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An Interview with Alchemy’s Sine Suspension Designer

Joel Smith

A full-suspension mountain bike is really only as good as its suspension design. And although there are many different systems on the market today, the real advantage to owning an Alchemy is our exclusive Sine Suspension system.

Sine was designed by one of the most experienced and knowledgeable engineers in the business: David Earle. Earle has been working on suspension kinematics since the early days of mountain bikes.

As you’ll discover below, Earle feels the Sine Suspension system offers the ultimate in overall suspension performance. Without further ado, here’s our interview with Sine Suspension designer David Earle.

 

Q: Where were you born and where do you live now? 

I was born in Palo Alto, California (when it was still a small, laid-back town) and have spent the majority of my life in the Bay Area, primarily in Santa Cruz. I split my time now between Taiwan, Santa Cruz, and a new house I’m working on near Salida, Colorado.

Q: How long have you been mountain biking? 

I bought my first mountain in 1982. Before that, I was riding all the trails in the Bay Area on my Dawes road bike. So yes, a long time!

Q: Where is your favorite place to ride? 

I still really love Santa Cruz and all the trails around Crested Butte, Colorado.

Q: Which version of the Arktos are you riding?   

I have both an Arktos 27.5 and the longer travel Arktos 29. The Arktos 27.5 is one of the US-made versions that we used to launch Sine at Interbike in 2015.

Q: What is your favorite mountain bike product? 

Beer and bike frames, in that order.

 

Q: What do you consider the most significant product ever made for mountain bikes? 

The first big advancement was suspension that worked, first up front, then rear after that. I also think wide rims have made a big impact on tire performance, which has benefitted how well you can ride a bike off-road.

Q: Is there anything you would consider strange or different with your current bike set up? 

Aside from the rider, not really [laughs]. Typically, I’m riding some unpainted cobbled together thing that hopefully represents something that will happen in the future. 

Recently, I’m just really happy riding bikes in general. My Arktos 27.5 has no Shimano and no SRAM on it, which I think is pretty cool considering how ubiquitous these two brands are today. 

Honestly I’m just happy to ride anything these days. As long as I’m riding…

 

Q: How long have you been designing bikes and where did you start? 

It’s hard to say exactly. I was building crazy bikes out of parts I found at the dump when I was like 14 years old, so it’s always been part of me I guess. 

As far as when I started officially designing bikes, I would say that was when I was about 25 years old working at Bontrager in Santa Cruz.

Q: Any interesting projects that you are working on currently? 

I’m building an off-grid house outside of Salida, Colorado. It’s a big project and something quite new for me.

In bikes, nothing really new right now. But I am planning on a 2-wheel-drive e-fatbike with a chainsaw-rack. I do have a few other projects that are in the patent review process, so I can’t talk about those!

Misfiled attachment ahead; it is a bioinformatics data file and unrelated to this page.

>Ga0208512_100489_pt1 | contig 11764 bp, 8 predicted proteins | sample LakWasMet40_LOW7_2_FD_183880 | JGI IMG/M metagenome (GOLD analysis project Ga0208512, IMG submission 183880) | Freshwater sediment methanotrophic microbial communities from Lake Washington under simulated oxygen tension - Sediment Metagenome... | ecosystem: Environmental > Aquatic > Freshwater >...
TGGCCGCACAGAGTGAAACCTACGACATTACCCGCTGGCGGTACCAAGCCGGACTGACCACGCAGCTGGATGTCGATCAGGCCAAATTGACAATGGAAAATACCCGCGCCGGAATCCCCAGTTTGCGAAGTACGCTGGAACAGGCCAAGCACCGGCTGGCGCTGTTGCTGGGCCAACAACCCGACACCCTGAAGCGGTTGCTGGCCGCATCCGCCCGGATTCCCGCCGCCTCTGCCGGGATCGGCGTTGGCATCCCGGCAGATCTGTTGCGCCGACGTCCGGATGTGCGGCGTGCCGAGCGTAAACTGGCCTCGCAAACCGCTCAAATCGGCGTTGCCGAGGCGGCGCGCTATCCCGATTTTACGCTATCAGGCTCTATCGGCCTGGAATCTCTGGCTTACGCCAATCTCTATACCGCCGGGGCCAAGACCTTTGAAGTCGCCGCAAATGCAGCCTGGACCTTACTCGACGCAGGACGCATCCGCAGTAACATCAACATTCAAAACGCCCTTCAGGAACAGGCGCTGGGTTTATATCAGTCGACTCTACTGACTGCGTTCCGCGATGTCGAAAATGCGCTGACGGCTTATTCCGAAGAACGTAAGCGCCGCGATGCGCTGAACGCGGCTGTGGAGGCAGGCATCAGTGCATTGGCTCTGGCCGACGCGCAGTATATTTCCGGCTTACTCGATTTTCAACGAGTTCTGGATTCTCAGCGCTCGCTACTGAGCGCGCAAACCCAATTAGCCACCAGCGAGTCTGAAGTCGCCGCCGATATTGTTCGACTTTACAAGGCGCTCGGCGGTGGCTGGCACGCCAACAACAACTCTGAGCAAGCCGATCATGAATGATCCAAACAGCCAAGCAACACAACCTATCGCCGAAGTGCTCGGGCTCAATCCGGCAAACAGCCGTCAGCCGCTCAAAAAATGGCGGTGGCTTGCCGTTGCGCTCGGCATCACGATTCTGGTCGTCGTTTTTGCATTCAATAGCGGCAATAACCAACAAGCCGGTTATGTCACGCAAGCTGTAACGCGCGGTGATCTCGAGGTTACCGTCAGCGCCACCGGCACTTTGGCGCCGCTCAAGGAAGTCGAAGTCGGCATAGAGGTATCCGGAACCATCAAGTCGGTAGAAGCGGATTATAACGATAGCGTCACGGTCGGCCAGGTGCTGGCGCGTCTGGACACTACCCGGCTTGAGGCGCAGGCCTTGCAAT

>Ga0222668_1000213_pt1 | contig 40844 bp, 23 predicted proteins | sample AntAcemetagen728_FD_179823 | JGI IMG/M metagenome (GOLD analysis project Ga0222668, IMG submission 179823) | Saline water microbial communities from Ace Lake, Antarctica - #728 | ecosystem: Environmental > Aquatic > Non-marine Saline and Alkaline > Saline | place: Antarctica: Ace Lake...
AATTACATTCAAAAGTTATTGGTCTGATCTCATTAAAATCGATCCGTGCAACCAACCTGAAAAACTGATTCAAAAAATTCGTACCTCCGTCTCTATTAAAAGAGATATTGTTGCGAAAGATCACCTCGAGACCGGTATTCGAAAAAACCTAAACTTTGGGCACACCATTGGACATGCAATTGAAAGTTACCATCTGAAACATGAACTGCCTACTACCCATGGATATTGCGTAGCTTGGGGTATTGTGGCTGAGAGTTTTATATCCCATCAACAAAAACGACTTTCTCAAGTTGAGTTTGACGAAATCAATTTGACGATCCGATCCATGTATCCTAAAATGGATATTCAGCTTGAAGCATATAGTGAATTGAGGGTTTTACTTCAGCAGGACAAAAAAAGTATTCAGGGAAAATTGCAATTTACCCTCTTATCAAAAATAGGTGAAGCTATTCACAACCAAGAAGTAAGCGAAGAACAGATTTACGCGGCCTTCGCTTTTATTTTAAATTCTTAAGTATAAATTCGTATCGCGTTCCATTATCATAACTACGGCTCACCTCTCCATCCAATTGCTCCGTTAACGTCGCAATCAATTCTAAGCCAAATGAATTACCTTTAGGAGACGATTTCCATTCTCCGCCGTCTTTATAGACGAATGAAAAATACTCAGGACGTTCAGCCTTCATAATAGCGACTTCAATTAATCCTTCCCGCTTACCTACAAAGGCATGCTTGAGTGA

Q: What led you to design Sine Suspension? 

After leading development of VPP at Santa Cruz Bicycles, I left to start my own company (Sotto Group and Praxis Works). Sotto specialized in suspension design. I’ve have worked on about every system out there for a large number of customers. 

At one point, my partner Luke Beale (now Level One Engineering) and I wrote a list of everything a suspension system should do, including shock rate, anti-squat, and other kinematics properties. And then we did another list that included things like stiffness and weight, link lengths, etc. 

From that list, we started developing different ideas of how we could check off each item on the list. I was living in Taiwan at the time, and Luke was in the US, so we basically worked around the clock for about a year. 

Sine Suspension came out of that. At that time, it was licensed by Yeti as Switch. But now it’s an exclusive for Alchemy.

Q: Why are the advantages of Sine Suspension?

Sine really optimizes shock rate for every area of travel: small bump, mid-range, and big hit. It also optimizes anti-squat for all areas of travel. Related to those two are things like pedal feedback, traction, and braking performance.

When we developed the Sine Suspension system, we considered not just general overall performance, but got into making sure that the performance in every range of travel and every set of riding conditions was optimal. 

We kept all links in the frame as small and stiff as we could, which lowers the weight and increases stiffness. Finally, Sine was designed with the ability to make the bike look good.  


 

Find Your Ride

Alchemy offers four different models of the Arktos with Sine Suspension:

Think of it as a different flavor for each type of riding you intend to do.

Regardless of which Arktos you choose, know that with Sine Suspension system, you’ll be getting the best climbing and descending performance that’s offered on the market today.

Learn all about the Alchemy exclusive Sine Suspension system >

 

Alchemy’s Joel Smith has been riding mountain bikes for over 35 years. Starting out in the dirt on a converted Laguna-brand cruiser in the mid-1980s, his immediate love of the sport turned into a lifelong career. Smith raced both XC and DH in the 1990s (in the now defunct NORBA National Series) and has worked on nearly every aspect of bike development over his nearly 30-year long career.

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